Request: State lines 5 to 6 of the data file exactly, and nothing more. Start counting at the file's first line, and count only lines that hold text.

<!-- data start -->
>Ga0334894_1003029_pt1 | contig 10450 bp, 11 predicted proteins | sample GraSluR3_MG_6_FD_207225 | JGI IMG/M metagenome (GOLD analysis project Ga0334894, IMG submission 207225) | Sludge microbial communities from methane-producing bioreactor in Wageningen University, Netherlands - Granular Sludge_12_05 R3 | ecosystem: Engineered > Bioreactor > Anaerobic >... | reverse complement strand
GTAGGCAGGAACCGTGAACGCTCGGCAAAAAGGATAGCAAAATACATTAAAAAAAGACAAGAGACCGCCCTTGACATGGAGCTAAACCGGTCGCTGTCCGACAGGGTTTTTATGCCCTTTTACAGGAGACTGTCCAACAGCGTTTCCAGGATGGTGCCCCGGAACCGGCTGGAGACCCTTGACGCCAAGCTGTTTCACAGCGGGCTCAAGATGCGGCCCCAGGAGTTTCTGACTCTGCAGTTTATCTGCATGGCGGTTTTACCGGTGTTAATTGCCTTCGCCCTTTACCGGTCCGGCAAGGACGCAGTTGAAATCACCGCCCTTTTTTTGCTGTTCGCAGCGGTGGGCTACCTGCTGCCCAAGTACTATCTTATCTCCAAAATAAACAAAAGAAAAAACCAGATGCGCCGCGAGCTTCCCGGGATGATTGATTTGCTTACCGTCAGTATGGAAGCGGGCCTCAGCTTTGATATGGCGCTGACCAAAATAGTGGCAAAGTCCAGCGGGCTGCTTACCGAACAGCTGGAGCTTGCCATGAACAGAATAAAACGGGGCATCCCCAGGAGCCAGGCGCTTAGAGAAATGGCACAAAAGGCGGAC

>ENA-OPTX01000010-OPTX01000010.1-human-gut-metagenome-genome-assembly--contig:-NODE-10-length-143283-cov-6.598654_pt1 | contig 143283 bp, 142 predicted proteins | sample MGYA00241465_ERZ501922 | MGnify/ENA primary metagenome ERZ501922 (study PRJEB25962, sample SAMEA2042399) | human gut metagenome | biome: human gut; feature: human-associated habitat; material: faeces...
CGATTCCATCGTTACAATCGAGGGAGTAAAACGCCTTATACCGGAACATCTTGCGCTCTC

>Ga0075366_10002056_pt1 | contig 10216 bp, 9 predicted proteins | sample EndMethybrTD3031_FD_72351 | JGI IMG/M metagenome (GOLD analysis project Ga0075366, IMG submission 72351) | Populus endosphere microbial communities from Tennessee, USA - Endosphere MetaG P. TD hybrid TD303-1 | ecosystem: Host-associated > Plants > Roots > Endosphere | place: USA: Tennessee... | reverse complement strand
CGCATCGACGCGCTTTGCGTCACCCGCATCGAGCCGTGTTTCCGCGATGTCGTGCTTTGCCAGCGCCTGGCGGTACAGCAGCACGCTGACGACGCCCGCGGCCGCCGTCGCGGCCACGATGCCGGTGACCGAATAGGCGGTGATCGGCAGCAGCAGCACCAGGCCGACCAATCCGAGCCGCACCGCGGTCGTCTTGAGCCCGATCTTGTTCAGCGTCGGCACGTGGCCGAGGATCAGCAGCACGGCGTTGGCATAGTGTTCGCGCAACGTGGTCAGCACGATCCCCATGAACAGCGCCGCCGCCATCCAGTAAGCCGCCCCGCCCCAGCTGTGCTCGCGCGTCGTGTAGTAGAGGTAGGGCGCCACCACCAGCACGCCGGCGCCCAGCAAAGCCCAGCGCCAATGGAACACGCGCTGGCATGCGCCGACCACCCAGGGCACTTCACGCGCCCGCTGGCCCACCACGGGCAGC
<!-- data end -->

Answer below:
>Ga0075366_10002056_pt1 | contig 10216 bp, 9 predicted proteins | sample EndMethybrTD3031_FD_72351 | JGI IMG/M metagenome (GOLD analysis project Ga0075366, IMG submission 72351) | Populus endosphere microbial communities from Tennessee, USA - Endosphere MetaG P. TD hybrid TD303-1 | ecosystem: Host-associated > Plants > Roots > Endosphere | place: USA: Tennessee... | reverse complement strand
CGCATCGACGCGCTTTGCGTCACCCGCATCGAGCCGTGTTTCCGCGATGTCGTGCTTTGCCAGCGCCTGGCGGTACAGCAGCACGCTGACGACGCCCGCGGCCGCCGTCGCGGCCACGATGCCGGTGACCGAATAGGCGGTGATCGGCAGCAGCAGCACCAGGCCGACCAATCCGAGCCGCACCGCGGTCGTCTTGAGCCCGATCTTGTTCAGCGTCGGCACGTGGCCGAGGATCAGCAGCACGGCGTTGGCATAGTGTTCGCGCAACGTGGTCAGCACGATCCCCATGAACAGCGCCGCCGCCATCCAGTAAGCCGCCCCGCCCCAGCTGTGCTCGCGCGTCGTGTAGTAGAGGTAGGGCGCCACCACCAGCACGCCGGCGCCCAGCAAAGCCCAGCGCCAATGGAACACGCGCTGGCATGCGCCGACCACCCAGGGCACTTCACGCGCCCGCTGGCCCACCACGGGCAGC